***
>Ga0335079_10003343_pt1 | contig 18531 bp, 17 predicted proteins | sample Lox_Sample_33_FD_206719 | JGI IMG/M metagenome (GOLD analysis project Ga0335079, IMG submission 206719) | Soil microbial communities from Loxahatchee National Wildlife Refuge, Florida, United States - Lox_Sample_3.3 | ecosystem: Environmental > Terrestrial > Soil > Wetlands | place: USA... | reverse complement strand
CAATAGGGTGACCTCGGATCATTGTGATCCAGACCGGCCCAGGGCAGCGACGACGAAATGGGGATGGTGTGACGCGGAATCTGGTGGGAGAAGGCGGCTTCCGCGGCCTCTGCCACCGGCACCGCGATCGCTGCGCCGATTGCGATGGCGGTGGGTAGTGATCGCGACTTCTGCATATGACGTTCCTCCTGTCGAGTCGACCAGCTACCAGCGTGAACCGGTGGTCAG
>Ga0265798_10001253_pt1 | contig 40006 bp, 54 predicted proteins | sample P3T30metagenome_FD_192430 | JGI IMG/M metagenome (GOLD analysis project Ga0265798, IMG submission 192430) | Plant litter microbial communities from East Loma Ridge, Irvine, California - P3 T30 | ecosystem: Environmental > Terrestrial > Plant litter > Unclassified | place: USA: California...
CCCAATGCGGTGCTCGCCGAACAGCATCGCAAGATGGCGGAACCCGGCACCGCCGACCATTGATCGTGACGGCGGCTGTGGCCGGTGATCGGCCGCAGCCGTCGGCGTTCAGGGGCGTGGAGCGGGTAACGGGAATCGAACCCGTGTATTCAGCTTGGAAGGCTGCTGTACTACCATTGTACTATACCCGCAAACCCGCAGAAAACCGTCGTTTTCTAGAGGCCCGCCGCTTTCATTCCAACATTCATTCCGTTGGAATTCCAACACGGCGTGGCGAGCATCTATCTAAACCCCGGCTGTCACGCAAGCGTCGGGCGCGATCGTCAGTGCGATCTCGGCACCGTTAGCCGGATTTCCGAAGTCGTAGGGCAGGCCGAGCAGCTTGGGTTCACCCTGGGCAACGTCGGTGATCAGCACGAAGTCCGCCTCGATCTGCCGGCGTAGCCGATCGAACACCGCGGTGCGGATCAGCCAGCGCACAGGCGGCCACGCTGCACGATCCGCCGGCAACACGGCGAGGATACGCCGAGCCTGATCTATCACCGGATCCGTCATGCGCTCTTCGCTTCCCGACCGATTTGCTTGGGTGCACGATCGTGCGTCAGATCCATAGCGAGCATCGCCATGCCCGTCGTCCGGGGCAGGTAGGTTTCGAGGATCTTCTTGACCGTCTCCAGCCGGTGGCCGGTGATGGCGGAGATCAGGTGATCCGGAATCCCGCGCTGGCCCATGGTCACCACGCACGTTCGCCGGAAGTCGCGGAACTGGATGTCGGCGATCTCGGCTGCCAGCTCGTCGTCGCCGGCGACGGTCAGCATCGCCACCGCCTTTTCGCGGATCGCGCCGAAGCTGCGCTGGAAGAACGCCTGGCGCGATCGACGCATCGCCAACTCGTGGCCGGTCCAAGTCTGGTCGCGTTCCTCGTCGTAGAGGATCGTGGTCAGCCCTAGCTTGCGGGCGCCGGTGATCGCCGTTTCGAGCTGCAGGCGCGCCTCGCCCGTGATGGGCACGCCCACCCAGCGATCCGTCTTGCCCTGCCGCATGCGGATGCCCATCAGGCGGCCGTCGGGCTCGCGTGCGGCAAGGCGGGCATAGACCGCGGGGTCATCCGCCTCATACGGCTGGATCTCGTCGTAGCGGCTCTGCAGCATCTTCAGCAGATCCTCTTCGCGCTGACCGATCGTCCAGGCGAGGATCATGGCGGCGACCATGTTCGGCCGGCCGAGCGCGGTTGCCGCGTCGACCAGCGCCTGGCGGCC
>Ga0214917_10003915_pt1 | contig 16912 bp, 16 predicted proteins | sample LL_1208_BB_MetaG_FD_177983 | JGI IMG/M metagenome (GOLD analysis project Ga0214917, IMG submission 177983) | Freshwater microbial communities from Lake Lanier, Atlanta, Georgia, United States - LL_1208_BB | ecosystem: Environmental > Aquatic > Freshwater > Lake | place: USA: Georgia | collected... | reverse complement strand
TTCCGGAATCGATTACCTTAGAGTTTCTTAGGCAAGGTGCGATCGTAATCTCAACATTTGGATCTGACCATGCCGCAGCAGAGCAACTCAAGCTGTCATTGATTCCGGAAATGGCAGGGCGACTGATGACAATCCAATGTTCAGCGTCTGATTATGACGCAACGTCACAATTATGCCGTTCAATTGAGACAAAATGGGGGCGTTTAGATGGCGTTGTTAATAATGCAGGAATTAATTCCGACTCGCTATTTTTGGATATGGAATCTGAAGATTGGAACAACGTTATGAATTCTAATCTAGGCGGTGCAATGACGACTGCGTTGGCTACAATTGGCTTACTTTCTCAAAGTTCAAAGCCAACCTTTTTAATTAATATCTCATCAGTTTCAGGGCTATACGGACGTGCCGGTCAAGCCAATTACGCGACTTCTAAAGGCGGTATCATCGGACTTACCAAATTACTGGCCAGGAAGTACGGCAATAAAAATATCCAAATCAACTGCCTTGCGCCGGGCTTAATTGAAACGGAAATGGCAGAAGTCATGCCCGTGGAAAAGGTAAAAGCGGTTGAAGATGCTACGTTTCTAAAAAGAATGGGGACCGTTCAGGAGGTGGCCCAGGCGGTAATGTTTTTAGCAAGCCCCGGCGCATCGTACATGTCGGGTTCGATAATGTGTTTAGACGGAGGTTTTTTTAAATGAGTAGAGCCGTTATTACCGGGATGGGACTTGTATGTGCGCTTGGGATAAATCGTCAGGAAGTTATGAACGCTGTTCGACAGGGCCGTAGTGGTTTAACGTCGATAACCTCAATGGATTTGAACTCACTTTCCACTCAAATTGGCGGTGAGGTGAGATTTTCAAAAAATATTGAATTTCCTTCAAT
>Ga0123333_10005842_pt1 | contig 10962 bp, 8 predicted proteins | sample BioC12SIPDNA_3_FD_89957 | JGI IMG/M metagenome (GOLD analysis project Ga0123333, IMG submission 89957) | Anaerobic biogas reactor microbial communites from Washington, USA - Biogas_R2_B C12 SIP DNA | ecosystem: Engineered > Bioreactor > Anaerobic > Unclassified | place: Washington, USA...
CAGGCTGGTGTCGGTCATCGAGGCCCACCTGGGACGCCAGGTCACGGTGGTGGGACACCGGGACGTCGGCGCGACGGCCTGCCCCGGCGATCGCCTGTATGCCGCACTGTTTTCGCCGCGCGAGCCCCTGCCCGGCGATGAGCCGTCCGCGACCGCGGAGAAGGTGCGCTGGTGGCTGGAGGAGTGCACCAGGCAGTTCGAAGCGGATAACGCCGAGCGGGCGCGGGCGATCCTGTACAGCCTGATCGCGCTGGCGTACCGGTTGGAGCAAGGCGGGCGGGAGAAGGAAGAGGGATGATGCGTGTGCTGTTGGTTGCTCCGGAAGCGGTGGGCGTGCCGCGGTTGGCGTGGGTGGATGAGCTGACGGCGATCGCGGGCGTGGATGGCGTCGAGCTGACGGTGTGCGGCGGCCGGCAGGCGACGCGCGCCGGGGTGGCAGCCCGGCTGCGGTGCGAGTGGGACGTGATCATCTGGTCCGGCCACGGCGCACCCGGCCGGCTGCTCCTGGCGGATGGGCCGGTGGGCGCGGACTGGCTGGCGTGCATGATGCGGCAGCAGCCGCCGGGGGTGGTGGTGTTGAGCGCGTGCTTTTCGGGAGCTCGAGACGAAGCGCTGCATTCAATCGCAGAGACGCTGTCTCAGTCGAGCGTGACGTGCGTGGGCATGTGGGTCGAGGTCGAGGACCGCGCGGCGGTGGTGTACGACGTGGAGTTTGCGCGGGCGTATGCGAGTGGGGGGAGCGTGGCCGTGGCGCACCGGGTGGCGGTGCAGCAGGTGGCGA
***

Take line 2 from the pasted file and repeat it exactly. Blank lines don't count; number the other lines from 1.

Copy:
CAATAGGGTGACCTCGGATCATTGTGATCCAGACCGGCCCAGGGCAGCGACGACGAAATGGGGATGGTGTGACGCGGAATCTGGTGGGAGAAGGCGGCTTCCGCGGCCTCTGCCACCGGCACCGCGATCGCTGCGCCGATTGCGATGGCGGTGGGTAGTGATCGCGACTTCTGCATATGACGTTCCTCCTGTCGAGTCGACCAGCTACCAGCGTGAACCGGTGGTCAG